Managing the Development of Building Projects for Better Results

First published in 1981, updated for web presentation, Dec. 2000

Introduction | Principal Parties | Project Plan | Improving Performance
Project Life Cycle | Bar Chart Schedule | Manpower Loading Data
Information Explosion | Final Cost | Design Stages | Cost Effectiveness
Choices | Construction Costing | Value Management | Design Review
Cost of Building Ownership | Practice and Value Management | Summary

The Project Plan

Establishing a conceptual project plan in terms of scope, quality, time and cost in the earliest phase of the project may sound simple. But even if it is, the subsequent monitoring of the development phase against the plan may be anything but simple. The problem arises because the way a project feasibility (financial viability) is put together is not the way the building is built and consequent hard costs collected.

For example, a pro forma analysis may well be established on the basis of a cost per square meter or other similar parametric units. Examples includeas the number of suites in an apartment, number of rooms in a hotel, beds in a hospital, and so on. These parametric units are based on experienced and data collected on previous similar building projects. The construction costs on the other hand, and the forward estimating of these costs during the development stage for budgeting purposes will generally follow trade practices, as set out in the Canadian Masterformat or UCI coding systems.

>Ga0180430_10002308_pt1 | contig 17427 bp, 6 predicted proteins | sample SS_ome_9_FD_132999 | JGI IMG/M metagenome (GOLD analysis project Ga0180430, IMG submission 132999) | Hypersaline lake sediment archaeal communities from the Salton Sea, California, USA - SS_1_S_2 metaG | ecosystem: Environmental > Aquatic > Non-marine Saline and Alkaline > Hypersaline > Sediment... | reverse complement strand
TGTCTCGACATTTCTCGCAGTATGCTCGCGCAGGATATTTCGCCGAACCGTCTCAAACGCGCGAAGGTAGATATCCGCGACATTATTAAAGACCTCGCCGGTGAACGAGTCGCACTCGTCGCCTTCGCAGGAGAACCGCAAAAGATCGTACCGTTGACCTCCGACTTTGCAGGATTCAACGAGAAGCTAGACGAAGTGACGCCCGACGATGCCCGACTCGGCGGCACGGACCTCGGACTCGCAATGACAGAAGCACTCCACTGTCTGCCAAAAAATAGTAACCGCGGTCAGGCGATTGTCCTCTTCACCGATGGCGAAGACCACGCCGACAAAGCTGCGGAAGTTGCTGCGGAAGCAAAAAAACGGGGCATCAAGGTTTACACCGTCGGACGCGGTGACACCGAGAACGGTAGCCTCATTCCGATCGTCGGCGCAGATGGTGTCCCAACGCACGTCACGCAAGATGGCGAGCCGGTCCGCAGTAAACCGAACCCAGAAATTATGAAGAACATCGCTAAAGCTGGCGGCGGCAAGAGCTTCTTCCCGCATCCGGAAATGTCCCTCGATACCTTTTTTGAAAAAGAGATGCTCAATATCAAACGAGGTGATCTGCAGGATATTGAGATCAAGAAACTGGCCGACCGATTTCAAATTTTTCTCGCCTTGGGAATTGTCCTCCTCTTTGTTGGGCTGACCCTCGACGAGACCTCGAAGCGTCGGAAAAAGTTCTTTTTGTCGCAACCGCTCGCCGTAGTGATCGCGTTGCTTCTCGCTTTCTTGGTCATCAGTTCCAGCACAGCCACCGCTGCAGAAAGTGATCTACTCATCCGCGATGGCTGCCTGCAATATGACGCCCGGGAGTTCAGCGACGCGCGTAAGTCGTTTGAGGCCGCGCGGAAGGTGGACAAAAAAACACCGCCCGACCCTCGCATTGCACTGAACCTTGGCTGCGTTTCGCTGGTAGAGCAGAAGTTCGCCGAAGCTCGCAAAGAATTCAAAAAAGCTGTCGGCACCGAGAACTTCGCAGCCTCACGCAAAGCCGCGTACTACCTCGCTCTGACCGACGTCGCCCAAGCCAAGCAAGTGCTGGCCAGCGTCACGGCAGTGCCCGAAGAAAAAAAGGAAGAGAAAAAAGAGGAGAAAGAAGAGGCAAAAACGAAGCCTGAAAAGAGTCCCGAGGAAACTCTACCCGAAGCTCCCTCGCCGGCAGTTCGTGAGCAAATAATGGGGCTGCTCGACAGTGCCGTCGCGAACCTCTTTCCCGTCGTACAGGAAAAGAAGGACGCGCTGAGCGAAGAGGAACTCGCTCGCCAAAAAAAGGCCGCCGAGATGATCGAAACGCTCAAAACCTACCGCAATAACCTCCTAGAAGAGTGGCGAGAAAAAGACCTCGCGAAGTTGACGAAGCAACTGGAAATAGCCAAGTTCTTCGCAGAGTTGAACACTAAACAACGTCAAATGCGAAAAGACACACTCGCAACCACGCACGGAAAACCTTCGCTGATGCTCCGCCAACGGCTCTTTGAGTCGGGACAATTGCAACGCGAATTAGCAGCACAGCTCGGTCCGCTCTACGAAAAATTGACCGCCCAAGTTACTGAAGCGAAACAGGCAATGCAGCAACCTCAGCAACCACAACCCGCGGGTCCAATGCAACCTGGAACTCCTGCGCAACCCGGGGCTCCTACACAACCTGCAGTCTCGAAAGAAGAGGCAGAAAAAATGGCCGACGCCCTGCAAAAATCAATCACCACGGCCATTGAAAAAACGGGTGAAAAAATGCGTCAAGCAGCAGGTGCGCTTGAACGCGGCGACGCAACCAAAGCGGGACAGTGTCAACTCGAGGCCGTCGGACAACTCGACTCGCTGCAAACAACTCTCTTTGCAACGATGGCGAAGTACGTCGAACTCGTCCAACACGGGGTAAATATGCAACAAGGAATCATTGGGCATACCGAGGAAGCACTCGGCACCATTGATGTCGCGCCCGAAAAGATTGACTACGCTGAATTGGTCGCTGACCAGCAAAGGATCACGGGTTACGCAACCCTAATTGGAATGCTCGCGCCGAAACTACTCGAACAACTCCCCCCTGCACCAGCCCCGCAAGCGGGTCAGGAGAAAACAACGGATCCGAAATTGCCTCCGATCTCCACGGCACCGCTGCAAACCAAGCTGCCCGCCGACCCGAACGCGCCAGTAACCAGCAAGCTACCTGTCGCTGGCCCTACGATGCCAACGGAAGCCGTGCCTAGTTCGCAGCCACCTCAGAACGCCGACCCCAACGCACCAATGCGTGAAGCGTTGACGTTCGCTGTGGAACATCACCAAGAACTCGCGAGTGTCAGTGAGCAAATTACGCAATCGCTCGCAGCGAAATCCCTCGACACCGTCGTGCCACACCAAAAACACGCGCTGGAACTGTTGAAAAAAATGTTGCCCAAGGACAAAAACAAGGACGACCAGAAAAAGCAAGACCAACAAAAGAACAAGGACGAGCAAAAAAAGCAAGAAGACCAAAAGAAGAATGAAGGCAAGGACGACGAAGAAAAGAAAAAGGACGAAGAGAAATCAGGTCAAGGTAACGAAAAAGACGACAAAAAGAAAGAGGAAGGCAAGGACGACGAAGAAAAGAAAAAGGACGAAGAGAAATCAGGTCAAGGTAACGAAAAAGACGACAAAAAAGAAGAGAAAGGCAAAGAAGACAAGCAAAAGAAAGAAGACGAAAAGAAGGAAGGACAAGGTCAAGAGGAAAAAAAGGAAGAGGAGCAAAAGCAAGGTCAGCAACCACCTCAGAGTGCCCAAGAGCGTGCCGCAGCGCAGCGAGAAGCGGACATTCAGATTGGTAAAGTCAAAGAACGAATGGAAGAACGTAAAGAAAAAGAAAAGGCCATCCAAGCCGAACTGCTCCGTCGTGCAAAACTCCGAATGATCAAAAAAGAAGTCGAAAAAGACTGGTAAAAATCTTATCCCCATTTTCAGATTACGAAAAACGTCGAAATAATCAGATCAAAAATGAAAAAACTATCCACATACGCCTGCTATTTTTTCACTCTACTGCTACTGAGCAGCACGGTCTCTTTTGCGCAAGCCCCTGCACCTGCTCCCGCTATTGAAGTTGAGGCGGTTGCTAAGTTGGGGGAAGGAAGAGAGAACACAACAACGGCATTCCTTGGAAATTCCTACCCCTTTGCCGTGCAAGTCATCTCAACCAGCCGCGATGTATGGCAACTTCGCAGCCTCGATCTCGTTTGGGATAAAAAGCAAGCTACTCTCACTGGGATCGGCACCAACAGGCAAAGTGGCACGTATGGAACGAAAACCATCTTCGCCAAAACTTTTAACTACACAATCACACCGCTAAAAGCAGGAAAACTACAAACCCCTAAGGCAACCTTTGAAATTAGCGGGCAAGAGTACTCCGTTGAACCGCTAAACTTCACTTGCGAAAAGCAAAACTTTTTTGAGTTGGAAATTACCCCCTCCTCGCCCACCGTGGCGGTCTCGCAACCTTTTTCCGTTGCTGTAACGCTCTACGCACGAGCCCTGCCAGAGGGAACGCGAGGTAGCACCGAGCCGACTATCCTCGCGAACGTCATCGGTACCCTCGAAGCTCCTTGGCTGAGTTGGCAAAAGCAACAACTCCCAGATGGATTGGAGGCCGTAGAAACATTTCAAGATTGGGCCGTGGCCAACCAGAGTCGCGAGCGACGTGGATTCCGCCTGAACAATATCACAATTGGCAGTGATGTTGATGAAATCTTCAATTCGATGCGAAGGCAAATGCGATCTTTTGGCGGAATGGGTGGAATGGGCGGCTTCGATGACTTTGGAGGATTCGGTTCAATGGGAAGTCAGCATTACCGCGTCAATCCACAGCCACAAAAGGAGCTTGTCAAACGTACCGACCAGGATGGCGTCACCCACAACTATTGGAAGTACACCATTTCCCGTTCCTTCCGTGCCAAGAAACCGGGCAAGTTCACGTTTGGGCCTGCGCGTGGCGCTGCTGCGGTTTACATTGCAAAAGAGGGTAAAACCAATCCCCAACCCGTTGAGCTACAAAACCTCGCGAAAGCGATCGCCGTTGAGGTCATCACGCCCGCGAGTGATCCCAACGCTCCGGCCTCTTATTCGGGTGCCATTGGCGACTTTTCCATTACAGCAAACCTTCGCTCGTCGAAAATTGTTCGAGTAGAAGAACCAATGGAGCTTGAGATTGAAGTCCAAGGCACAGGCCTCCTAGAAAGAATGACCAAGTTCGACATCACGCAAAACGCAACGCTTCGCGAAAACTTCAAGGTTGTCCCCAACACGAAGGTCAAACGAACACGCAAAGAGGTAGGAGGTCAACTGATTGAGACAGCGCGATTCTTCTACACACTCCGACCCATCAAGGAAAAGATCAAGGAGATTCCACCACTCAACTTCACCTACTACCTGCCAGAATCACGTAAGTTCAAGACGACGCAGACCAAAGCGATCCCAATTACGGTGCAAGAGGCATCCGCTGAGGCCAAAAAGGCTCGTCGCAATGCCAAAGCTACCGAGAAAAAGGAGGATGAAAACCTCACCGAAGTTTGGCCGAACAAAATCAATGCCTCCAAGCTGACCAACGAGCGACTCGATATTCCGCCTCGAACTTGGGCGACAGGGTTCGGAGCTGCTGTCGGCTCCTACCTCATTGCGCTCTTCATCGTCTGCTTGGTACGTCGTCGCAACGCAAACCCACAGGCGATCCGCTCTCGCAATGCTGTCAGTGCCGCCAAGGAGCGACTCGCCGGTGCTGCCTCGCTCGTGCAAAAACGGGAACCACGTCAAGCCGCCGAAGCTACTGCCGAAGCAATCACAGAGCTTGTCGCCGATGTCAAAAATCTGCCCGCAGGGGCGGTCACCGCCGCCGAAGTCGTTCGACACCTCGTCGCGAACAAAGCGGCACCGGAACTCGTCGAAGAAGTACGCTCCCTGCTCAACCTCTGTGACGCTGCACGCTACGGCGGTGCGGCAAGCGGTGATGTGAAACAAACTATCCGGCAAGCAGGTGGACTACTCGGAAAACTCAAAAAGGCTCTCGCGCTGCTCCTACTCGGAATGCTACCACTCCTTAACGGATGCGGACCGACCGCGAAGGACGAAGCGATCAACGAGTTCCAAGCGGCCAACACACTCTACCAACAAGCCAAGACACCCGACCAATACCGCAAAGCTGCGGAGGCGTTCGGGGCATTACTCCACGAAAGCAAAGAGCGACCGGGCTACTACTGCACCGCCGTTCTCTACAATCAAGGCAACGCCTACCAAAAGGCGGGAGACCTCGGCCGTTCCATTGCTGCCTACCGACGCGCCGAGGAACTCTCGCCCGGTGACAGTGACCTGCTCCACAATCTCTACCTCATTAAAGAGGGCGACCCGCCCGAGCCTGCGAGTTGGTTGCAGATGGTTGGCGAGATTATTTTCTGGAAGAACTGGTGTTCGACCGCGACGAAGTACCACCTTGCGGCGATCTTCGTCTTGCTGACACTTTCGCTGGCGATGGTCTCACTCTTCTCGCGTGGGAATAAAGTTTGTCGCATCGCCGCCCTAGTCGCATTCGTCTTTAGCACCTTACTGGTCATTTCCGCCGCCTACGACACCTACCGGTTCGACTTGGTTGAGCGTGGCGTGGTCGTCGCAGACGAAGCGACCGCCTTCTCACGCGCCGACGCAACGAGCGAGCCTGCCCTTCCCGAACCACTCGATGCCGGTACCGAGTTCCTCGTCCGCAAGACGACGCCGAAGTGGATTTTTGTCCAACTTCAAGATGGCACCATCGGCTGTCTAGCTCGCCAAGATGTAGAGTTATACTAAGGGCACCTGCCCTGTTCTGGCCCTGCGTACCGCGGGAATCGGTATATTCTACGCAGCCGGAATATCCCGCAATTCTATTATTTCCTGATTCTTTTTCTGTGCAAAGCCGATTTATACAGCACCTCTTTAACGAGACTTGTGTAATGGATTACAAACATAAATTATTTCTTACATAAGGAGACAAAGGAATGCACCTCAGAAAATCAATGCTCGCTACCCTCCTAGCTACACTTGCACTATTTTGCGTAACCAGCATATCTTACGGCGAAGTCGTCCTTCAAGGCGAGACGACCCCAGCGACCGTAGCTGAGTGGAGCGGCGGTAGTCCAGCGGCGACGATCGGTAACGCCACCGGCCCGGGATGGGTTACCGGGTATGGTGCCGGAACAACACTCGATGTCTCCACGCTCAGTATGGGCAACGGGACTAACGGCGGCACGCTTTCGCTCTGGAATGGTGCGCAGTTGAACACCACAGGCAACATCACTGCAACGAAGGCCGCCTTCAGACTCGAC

The preparation of drawings and sketches during the development phase in effect converts concept unit costs into trade category costs by establishing form and choice of materials. Such matters as foundations, structure and finishes are selected from such alternatives as concrete, steel, aluminum, wood, glass, block, drywall, etc. Indeed, a number of materials and their respective installation trades may be used together to form a "system" such as the building "envelope." Certainly, the electrical and mechanical services designs will directly or indirectly affect a majority of the trades on the project and vice-versa.

Thus, the original budget in concept or pro forma terms must be converted into a corresponding working budget. This must be conducted through the design process, yet without losing control over the original project objectives. This essential aspect of the development stage is made the more difficult because the building industry is fragmented into various specialty trades. While each has a good understanding of its own technical processes, and vested interests, often they have less than complete understanding of the management process as a whole.